Follow the Columbia Gorge
|Mileage||152 miles (244 km)|
|DurationThe duration is an estimate of a one-way drive and does not include any stops or side-trips.||3 hours|
|SeasonsThe seasons listed are the best seasons for this scenic drive. If Winter is not mentioned, the road may be closed during the winter.||All Seasons|
|Roadways||Interstate 84, and US Highway 30|
|Forest PassesSome of the adventures on this scenic drive require an admission fee that these passes cover. Please read the drive description for more information.||Pacific Northwest Forest Pass|
|ServicesThe cities or towns listed have either Food or Services such as gas, hotels, pharmacies, etc.||Portland, OR▼, Hood River, OR▼, The Dalles, OR▼, Arlington, OR▼, Boardman, OR▼, Clackamas, OR▼, Wasco, OR▼, and Rufus, OR▼|
3.7 average from 35 votes
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Get a Forest Pass
Natural areas along this route require an entrance fee used to protect and maintain our most scenic treasures. Save time by purchasing your forest passes before you go.
The Columbia Gorge is an awe-inspiring canyon along the Columbia River, the fourth largest river in the United States. Formed over the last seventeen million years, the river has a dramatic history, ranging from various volcanic activity in the region, to being shaped by the last Ice Age.
This scenic drive parallels the Lewis and Clark Memorial Highway which is just on the other side of the Columbia River in Washington. Both sides of this drive have so much to offer, but we will be focusing primarily on the Oregon side in this text.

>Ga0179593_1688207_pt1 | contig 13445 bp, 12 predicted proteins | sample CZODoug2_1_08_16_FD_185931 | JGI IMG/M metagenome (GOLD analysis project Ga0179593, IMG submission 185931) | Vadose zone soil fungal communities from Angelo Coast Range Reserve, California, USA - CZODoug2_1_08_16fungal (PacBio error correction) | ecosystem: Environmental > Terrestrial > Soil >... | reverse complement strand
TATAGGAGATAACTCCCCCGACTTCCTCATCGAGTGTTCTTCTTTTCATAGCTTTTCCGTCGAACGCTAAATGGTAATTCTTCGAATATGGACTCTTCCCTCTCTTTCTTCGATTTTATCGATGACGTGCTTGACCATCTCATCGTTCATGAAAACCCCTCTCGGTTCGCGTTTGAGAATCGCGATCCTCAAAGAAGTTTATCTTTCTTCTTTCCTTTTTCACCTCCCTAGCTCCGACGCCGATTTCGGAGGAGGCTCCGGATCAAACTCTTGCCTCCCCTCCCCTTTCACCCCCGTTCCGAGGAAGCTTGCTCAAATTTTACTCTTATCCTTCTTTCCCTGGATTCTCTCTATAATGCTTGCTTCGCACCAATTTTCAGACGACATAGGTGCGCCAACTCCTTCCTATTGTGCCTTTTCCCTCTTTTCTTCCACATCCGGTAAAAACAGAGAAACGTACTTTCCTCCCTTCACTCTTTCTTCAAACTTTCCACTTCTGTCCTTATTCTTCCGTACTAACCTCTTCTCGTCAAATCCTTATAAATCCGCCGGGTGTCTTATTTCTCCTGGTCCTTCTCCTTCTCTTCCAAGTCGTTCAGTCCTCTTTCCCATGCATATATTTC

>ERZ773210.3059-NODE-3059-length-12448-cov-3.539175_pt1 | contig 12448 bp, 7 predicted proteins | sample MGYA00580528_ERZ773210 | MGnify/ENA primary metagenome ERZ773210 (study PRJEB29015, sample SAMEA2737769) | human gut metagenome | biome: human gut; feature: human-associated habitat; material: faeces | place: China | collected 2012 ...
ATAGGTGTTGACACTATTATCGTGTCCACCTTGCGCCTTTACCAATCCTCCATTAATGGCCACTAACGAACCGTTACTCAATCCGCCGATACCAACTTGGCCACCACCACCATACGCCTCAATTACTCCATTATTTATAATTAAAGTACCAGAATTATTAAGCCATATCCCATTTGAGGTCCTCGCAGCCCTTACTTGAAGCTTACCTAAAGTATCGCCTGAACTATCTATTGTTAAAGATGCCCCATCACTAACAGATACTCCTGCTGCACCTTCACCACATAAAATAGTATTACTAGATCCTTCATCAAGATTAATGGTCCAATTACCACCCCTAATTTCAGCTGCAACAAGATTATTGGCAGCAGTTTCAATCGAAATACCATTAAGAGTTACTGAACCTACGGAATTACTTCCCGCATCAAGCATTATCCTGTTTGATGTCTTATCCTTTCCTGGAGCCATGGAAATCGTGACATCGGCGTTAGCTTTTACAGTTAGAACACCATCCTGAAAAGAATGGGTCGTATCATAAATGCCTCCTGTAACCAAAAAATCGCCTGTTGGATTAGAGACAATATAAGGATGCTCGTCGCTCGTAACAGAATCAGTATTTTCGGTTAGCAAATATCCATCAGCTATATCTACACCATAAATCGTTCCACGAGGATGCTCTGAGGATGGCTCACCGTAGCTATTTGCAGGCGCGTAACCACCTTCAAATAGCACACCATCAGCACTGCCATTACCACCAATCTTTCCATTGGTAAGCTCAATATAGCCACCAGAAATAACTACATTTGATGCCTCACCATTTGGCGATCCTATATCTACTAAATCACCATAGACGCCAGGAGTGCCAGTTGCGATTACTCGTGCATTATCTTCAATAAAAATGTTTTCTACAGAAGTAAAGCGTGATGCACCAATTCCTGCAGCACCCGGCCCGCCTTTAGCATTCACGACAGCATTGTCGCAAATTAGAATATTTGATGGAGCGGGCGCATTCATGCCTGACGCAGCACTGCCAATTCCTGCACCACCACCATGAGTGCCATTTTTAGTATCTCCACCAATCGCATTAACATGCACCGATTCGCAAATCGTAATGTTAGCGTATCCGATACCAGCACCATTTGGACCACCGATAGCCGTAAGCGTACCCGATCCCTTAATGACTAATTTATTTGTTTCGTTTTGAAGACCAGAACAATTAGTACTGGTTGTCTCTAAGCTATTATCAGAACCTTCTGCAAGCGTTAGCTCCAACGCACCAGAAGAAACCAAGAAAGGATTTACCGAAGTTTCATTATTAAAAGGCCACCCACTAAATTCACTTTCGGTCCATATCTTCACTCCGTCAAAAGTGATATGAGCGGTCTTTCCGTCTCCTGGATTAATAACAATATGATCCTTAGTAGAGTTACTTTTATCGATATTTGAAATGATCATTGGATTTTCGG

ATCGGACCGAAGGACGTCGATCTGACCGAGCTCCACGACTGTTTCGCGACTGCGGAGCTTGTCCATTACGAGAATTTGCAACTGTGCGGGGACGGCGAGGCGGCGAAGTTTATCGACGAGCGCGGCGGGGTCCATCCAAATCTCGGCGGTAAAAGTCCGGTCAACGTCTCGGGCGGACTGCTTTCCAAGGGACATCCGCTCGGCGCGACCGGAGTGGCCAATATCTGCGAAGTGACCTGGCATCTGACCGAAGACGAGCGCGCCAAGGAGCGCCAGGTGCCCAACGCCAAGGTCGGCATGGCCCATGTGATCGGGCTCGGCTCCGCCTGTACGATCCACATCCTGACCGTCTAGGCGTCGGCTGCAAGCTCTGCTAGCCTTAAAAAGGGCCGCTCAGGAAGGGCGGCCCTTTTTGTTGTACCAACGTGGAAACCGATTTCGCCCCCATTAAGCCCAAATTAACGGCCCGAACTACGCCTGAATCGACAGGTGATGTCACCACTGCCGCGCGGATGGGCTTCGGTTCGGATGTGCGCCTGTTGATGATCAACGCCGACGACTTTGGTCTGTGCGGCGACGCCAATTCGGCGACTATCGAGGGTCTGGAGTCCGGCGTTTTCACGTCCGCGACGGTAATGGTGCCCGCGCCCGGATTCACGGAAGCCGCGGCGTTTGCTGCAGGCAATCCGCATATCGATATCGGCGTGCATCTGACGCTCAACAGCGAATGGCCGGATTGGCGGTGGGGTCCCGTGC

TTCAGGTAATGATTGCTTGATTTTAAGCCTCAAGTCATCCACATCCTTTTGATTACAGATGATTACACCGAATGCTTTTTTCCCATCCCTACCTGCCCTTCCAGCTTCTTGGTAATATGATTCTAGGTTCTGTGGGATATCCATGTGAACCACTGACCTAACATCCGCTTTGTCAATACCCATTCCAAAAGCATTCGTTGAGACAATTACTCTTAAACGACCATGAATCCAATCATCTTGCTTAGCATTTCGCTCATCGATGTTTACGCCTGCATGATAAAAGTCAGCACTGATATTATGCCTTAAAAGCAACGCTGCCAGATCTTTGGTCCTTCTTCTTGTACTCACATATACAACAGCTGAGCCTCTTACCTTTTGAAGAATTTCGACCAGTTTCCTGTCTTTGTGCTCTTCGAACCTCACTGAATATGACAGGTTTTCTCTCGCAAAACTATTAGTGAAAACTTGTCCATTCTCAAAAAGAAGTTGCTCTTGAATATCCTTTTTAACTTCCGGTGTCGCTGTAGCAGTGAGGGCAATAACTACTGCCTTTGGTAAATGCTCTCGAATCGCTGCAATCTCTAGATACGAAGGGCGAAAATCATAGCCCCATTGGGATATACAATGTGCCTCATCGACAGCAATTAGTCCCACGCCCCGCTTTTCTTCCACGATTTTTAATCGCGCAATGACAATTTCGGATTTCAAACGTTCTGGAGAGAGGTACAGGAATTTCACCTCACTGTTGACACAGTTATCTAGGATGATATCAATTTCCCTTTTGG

Our drive starts on I-84 just outside of Portland. To get here, take exit 300 if approaching from the South. If you are coming from Washington, take exit 1A for WA-14 for 5 miles and follow the signs for I-285, which you will follow for another 5 miles until I-84.
Most of our drive uses the I-84, but to really enjoy the gorge, take exit 22 off I-84 and take the Historic Columbia River Highway. Built between 1913 and 1922, it was modeled after the European scenic routes and engineer Samuel C. Lancaster set out to ensure that the road did not compromise the surrounding beauty. Being built for a Model-T, this windy road is narrow by today’s standards but is not to be missed.
Once off at exit 22, turn right onto Corbett Hill Road, following it until you see a sign for the Historic Columbia River Highway. The Crown Point State Park (H1) provides many opportunities to view the enormity of beauty that the Columbia Gorge provides. Some great hikes start here, but if you are short on time, keep going.
Continuing the drive, the Latourell Falls (H5) are on your right about two miles from the lookout. There are several waterfalls near the Columbia Gorge and if you are up for a little hike, this is a nice one to visit. In a mile and a half from here, you will pass Bridal Veil Falls State Park (H6) and Shepperds Dell State Park (H7) which are other beautiful areas to enjoy the view and have picnics.
The drive continues through the dense forest with regular openings exposing the Columbia Gorge. Four miles from Shepperds Dell State Park, Multnomah Falls (H2), the second highest falls in the United States is on your right. A short walk from the parking area will bring you close to the falls and presents you with a fantastic view of the falls and surrounding gorge. While many people stop here and turn around, there are great trails that loop through the dense forest, passing many smaller waterfalls and brings you just down the street from the parking area.